This precious metal has surged 32% in 2017
The price of rhodium is trading 32% up so far this year and has added nearly $400 an ounce since hitting 12-year lows mid-2016.
Rhodium’s main application is to clean vehicle emissions and the price quoted by Johnson Matthey, the world’s number one manufacturer of autocatalysts, on Monday breached $1,000 for the first time since June 2015.
Due to rarity, the small size of the market and concentrated supply – South Africa alone produces roughly 80% of the world’s rhodium – prices are typically volatile.
But rhodium (and sister metal ruthenium) stands out when it comes to price swings – the metal touched $10,025 an ounce just before the 2008 financial crisis hit, but would drop 90% before the end of that tumultuous year.
Robust car sales in China and the US, where gasoline vehicles dominate, coupled with rising emissions standards worldwide has been a boost for the metal. Rhodium and palladium finds application in gasoline vehicles while diesel-powered mostly use platinum for autocatalysts. Platinum at $970 an ounce has advanced 8% in 2017, while palladium is showing gains of 19%, climbing back above $800 an ounce recently.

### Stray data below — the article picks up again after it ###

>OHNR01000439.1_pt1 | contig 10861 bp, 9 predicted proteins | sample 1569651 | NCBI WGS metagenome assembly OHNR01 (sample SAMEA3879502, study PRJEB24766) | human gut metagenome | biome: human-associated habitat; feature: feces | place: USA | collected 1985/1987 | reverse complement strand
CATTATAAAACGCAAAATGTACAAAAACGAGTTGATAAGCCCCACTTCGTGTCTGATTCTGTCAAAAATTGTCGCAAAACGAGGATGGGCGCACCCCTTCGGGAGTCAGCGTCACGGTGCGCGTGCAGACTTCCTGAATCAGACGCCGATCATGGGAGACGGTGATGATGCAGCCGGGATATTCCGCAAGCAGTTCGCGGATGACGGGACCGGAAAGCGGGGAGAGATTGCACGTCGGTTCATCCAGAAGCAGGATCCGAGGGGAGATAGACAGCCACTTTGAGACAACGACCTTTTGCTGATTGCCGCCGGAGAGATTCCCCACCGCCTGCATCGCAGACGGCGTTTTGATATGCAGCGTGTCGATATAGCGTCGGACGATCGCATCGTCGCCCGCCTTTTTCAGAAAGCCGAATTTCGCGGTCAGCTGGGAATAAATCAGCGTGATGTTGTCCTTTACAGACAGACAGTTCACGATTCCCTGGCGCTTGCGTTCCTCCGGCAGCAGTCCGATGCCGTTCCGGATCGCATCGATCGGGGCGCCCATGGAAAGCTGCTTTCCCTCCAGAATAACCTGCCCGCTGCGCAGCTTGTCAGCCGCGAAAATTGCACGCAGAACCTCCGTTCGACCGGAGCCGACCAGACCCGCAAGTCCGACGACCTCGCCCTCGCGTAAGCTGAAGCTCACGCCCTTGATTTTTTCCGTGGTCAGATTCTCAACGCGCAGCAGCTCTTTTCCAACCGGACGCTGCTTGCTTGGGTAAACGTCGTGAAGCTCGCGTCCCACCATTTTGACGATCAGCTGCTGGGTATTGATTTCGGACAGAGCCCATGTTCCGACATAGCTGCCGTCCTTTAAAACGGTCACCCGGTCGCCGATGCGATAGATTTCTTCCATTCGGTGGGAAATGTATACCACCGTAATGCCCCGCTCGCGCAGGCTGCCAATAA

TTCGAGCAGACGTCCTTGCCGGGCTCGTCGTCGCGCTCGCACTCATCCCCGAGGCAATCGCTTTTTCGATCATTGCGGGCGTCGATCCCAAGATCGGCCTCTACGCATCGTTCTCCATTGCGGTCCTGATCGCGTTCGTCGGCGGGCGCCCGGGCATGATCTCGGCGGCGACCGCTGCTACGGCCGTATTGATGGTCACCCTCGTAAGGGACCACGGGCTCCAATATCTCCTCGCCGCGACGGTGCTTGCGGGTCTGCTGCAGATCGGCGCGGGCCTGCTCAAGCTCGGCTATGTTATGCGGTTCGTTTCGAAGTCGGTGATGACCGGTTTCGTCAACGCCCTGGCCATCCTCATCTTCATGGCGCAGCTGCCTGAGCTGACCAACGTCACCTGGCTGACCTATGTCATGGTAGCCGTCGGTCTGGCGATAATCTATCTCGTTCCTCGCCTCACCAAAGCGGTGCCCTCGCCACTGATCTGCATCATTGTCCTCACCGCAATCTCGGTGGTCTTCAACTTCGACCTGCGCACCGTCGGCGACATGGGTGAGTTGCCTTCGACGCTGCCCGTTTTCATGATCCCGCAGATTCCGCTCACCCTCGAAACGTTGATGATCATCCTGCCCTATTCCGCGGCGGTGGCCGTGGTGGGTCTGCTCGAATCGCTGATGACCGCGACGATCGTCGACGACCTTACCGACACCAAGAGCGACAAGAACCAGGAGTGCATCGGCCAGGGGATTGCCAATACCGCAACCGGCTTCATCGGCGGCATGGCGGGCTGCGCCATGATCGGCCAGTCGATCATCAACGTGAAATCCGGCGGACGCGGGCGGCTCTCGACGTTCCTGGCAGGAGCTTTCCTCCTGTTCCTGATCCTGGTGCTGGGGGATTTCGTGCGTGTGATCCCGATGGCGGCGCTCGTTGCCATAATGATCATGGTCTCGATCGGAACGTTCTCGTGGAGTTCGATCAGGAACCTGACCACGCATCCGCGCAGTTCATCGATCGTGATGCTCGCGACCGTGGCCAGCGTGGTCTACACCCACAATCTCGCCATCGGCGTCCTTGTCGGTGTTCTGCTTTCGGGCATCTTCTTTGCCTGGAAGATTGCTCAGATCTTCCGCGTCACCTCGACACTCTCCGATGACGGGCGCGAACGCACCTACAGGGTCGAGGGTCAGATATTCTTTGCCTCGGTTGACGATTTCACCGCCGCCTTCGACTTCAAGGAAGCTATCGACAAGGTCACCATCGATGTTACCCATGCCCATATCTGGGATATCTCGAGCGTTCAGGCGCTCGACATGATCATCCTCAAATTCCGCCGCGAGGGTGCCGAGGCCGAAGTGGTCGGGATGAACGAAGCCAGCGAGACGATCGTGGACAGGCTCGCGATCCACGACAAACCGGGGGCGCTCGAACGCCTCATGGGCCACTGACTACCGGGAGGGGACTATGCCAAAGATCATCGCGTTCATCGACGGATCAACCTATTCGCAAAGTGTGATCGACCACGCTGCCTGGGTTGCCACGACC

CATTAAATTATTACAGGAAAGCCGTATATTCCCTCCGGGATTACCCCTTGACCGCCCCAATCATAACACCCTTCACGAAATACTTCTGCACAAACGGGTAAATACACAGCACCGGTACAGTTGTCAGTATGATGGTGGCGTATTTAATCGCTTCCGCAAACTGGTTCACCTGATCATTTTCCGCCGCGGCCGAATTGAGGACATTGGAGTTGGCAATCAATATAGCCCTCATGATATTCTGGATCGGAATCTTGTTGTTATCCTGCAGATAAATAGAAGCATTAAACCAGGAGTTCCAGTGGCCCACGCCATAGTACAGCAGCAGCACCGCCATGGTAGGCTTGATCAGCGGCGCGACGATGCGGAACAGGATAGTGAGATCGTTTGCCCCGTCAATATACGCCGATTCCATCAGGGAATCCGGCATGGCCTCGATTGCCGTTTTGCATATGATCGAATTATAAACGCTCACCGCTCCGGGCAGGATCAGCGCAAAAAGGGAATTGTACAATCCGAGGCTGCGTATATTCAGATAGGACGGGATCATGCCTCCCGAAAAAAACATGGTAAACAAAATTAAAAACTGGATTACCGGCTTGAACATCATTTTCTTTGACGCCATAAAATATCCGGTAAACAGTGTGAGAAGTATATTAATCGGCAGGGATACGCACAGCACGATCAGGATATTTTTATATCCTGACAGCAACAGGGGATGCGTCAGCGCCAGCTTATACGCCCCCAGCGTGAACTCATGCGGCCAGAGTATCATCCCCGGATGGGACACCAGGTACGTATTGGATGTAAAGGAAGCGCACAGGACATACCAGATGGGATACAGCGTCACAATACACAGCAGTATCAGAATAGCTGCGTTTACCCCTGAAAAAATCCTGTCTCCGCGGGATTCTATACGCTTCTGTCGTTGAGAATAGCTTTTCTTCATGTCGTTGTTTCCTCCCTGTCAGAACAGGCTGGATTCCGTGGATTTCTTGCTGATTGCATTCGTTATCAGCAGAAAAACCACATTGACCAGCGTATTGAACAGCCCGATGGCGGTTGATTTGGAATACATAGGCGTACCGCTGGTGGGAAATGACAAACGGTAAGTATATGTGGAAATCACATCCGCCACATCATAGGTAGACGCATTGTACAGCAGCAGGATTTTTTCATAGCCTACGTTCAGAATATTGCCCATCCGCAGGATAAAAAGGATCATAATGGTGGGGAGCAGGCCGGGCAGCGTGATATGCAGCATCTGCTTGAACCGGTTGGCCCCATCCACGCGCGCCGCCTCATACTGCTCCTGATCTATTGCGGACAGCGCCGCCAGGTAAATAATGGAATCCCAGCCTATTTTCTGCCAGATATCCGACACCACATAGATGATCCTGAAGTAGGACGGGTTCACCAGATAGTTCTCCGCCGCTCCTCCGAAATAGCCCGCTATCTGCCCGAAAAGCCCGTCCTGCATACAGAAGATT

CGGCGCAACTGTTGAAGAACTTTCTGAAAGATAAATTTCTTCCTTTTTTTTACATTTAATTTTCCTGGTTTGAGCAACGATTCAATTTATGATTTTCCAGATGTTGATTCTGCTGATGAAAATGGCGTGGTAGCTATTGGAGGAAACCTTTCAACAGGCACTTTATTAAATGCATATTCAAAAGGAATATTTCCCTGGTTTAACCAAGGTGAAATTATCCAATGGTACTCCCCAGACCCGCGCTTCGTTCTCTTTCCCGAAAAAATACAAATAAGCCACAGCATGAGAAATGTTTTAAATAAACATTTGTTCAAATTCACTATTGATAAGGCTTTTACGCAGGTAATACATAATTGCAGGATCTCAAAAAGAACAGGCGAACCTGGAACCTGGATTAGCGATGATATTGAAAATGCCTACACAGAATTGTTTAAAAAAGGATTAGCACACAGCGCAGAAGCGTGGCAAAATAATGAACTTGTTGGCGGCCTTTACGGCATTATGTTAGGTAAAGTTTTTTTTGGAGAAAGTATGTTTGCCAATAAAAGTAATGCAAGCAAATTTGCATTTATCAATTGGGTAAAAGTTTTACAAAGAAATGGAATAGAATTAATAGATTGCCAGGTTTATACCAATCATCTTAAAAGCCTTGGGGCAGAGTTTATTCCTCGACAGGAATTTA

Rhodium has also benefitted from speculative demand. Deutsche Bank launched a rhodium exchange traded fund as far back as 2011 while South Africa’s Standard Bank listed its own physically-backed rhodium ETF at the end of 2015.
South African PGM producers extract a mix of metals comprising roughly 60% platinum, 30% palladium and 10% rhodium.
Ruthenium prices have also been moving with the metal, used in the aerospace industry thanks to a very high melting point and in distinctive jet black jewellery, scaling $50 in recent weeks.
New York-based Miguel Perez-Santalla of German precious metal trader and refiner Heraeus commented last week that “it will be interesting to see if there is truly an industrial sector that plans a new use for this at current price levels or will they abandon it if it trades much higher.”
Ruthenium prices peaked in 2007 shy of $900 an ounce, but has languished in double digits since November 2012.